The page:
In cladistics or phylogenetics, an outgroup is a more distantly related group of organisms that serves as a reference group when determining the evolutionary relationships of the ingroup, the set of organisms under study, and is distinct from sociological outgroups. The outgroup is used as a point of comparison for the ingroup and specifically allows for the phylogeny to be rooted. Because the polarity (direction) of character change can be determined only on a rooted phylogeny, the choice of outgroup is essential for understanding the evolution of traits along a phylogeny.
Although the concept of outgroups has been in use from the earliest days of cladistics, the term "outgroup" is thought to have been coined in the early 1970s at the American Museum of Natural History. Prior to the advent of the term, various other terms were used by evolutionary biologists, including "exgroup", "related group", and "outside groups".
Choice of outgroup
The chosen outgroup is hypothesized to be less closely related to the ingroup than the ingroup is related to itself. The evolutionary conclusion from these relationships is that the outgroup species has a common ancestor with the ingroup that is older than the common ancestor of the ingroup. Choice of outgroup can change the topology of a phylogeny. Therefore, phylogeneticists typically use more than one outgroup in cladistic analysis. The use of multiple outgroups is preferable because it provides a more robust phylogeny, buffering against poor outgroup candidates and testing the ingroup's hypothesized monophyly.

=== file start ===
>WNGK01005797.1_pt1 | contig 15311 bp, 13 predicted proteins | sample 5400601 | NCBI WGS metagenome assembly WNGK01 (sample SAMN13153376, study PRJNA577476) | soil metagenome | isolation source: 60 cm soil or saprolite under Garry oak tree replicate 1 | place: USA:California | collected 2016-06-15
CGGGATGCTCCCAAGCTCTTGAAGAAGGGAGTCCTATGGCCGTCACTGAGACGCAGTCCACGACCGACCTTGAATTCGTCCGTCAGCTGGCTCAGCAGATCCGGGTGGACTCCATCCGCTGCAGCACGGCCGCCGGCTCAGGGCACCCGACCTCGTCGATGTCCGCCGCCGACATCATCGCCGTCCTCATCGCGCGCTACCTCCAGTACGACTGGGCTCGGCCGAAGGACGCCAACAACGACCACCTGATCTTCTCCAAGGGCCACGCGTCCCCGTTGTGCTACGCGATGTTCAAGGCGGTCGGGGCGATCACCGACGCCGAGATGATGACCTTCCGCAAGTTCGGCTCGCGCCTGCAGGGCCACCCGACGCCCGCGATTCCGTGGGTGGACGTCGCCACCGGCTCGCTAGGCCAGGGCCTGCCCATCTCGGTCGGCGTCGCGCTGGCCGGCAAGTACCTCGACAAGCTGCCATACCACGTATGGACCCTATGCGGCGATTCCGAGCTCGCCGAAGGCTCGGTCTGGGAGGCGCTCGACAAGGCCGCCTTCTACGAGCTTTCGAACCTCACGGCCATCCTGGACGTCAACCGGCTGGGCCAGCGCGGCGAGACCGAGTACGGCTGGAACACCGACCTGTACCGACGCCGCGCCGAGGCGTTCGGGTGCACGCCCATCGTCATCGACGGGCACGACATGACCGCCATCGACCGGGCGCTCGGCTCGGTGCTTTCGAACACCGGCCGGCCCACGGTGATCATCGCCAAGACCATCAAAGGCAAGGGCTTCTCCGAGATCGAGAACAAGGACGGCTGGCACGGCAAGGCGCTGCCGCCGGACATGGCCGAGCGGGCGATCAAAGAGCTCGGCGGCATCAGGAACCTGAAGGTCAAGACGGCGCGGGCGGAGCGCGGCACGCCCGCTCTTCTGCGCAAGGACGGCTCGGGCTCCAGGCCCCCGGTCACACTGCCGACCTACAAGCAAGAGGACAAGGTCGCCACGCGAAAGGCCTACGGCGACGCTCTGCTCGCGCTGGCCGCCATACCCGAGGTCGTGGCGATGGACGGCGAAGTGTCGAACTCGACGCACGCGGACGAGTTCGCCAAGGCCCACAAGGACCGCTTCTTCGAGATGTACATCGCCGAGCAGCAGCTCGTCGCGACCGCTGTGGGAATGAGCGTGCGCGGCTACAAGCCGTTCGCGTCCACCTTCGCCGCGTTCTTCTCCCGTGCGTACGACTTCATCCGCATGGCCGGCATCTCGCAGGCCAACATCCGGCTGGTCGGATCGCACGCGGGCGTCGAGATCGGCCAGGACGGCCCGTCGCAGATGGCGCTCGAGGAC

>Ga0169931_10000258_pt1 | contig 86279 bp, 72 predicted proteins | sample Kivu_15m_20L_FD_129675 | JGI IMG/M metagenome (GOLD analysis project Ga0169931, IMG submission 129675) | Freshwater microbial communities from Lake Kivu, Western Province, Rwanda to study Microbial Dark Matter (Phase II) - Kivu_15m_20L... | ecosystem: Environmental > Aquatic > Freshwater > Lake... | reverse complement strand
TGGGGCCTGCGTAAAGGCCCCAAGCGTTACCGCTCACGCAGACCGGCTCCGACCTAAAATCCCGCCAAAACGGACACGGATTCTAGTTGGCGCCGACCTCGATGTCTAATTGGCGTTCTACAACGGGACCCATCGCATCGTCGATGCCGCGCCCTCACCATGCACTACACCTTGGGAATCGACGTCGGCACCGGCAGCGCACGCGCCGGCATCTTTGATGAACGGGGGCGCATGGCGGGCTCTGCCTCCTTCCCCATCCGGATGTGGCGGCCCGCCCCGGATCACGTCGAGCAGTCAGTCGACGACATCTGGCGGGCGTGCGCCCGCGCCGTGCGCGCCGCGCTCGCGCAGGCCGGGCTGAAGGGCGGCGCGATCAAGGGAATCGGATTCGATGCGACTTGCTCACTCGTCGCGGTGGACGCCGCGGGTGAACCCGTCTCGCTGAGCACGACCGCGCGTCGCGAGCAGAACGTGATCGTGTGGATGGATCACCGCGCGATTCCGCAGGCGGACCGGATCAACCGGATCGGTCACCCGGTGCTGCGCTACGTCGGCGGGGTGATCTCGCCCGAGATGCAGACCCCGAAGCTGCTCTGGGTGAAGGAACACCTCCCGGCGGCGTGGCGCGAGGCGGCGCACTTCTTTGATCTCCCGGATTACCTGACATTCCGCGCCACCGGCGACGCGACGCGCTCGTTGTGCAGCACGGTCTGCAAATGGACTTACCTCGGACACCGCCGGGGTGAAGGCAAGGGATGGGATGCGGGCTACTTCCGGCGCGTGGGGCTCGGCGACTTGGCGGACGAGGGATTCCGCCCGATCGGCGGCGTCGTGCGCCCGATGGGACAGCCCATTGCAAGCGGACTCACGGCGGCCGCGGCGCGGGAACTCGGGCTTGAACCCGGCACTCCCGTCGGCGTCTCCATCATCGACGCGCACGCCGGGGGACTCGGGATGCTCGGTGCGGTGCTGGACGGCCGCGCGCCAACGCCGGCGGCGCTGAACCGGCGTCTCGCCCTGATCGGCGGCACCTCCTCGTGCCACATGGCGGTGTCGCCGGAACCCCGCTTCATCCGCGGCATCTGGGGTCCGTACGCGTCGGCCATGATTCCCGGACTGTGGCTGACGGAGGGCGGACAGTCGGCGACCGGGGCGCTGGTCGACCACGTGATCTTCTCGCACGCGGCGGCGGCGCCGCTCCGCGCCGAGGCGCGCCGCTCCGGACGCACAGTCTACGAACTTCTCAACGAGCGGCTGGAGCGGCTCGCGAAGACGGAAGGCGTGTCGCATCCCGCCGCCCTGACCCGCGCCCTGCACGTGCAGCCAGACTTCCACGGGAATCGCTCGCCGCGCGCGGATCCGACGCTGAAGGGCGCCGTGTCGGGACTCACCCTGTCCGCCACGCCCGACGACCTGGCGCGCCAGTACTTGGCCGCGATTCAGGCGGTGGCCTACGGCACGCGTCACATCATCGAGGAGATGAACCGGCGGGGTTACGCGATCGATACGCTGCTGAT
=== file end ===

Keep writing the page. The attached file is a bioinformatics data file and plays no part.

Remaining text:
To qualify as an outgroup, a taxon must satisfy the following two characteristics:
- It must not be a member of the ingroup.
- It must be related to the ingroup, closely enough for meaningful comparisons to the ingroup.
Therefore, an appropriate outgroup must be unambiguously outside the clade of interest in the phylogenetic study. An outgroup that is nested within the ingroup will, when used to root the phylogeny, result in incorrect conclusions about phylogenetic relationships and trait evolution. However, the optimal level of relatedness of the outgroup to the ingroup depends on the depth of phylogenetic analysis. Choosing a closely related outgroup relative to the ingroup is more useful when looking at subtle differences, while choosing an unduly distant outgroup can result in mistaking convergent evolution for a direct evolutionary relationship due to a common ancestor. For shallow phylogenetics—for example, resolving the evolutionary relationships of a clade within a genus—an appropriate outgroup would be a member of the sister clade. However, for deeper phylogenetic analysis, less closely related taxa can be used. For example, Jarvis et al. (2014) used humans and crocodiles as outgroups while resolving the early branches of the avian phylogeny. In molecular phylogenetics, satisfying the second requirement typically means that DNA or protein sequences from the outgroup can be successfully aligned to sequences from the ingroup. Although there are algorithmic approaches to identify the outgroups with maximum global parsimony, they are often limited by failing to reflect the continuous, quantitative nature of certain character states. Character states are traits, either ancestral or derived, that affect the construction of branching patterns in a phylogenetic tree.
In each example, a phylogeny of organisms in the ingroup may be rooted by scoring the same character states for one or more members of the outgroup.
- Apomorphy, a derived trait of an organism
- Sister group, a group that may be closely related to an ingroup
- Plesiomorphy, an ancestral trait of an organism
- Primitive (phylogenetics), a term for ancestral traits
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